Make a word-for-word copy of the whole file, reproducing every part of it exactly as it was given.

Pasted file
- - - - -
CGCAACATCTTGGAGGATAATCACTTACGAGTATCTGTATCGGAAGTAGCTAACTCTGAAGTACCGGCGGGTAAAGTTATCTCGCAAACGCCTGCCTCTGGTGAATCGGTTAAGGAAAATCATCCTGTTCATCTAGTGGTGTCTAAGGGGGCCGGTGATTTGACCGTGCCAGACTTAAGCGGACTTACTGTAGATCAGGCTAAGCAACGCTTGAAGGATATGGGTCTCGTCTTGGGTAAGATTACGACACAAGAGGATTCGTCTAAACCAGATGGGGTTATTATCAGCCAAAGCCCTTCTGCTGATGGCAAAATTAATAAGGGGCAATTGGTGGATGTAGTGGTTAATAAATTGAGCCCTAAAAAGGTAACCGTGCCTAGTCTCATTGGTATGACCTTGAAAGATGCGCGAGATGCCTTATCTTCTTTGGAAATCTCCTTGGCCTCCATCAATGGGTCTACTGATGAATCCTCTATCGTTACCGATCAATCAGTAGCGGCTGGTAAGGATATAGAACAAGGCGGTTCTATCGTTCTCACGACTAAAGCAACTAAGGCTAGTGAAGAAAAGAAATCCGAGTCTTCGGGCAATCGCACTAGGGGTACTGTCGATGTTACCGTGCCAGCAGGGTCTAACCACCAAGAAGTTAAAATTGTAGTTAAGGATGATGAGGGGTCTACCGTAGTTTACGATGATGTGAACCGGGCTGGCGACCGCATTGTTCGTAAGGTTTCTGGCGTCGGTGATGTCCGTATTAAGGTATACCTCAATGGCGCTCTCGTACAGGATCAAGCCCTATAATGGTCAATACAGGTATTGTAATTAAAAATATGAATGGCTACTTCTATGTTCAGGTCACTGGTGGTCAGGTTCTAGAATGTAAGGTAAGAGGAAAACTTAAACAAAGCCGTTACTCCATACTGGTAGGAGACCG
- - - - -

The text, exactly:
CGCAACATCTTGGAGGATAATCACTTACGAGTATCTGTATCGGAAGTAGCTAACTCTGAAGTACCGGCGGGTAAAGTTATCTCGCAAACGCCTGCCTCTGGTGAATCGGTTAAGGAAAATCATCCTGTTCATCTAGTGGTGTCTAAGGGGGCCGGTGATTTGACCGTGCCAGACTTAAGCGGACTTACTGTAGATCAGGCTAAGCAACGCTTGAAGGATATGGGTCTCGTCTTGGGTAAGATTACGACACAAGAGGATTCGTCTAAACCAGATGGGGTTATTATCAGCCAAAGCCCTTCTGCTGATGGCAAAATTAATAAGGGGCAATTGGTGGATGTAGTGGTTAATAAATTGAGCCCTAAAAAGGTAACCGTGCCTAGTCTCATTGGTATGACCTTGAAAGATGCGCGAGATGCCTTATCTTCTTTGGAAATCTCCTTGGCCTCCATCAATGGGTCTACTGATGAATCCTCTATCGTTACCGATCAATCAGTAGCGGCTGGTAAGGATATAGAACAAGGCGGTTCTATCGTTCTCACGACTAAAGCAACTAAGGCTAGTGAAGAAAAGAAATCCGAGTCTTCGGGCAATCGCACTAGGGGTACTGTCGATGTTACCGTGCCAGCAGGGTCTAACCACCAAGAAGTTAAAATTGTAGTTAAGGATGATGAGGGGTCTACCGTAGTTTACGATGATGTGAACCGGGCTGGCGACCGCATTGTTCGTAAGGTTTCTGGCGTCGGTGATGTCCGTATTAAGGTATACCTCAATGGCGCTCTCGTACAGGATCAAGCCCTATAATGGTCAATACAGGTATTGTAATTAAAAATATGAATGGCTACTTCTATGTTCAGGTCACTGGTGGTCAGGTTCTAGAATGTAAGGTAAGAGGAAAACTTAAACAAAGCCGTTACTCCATACTGGTAGGAGACCG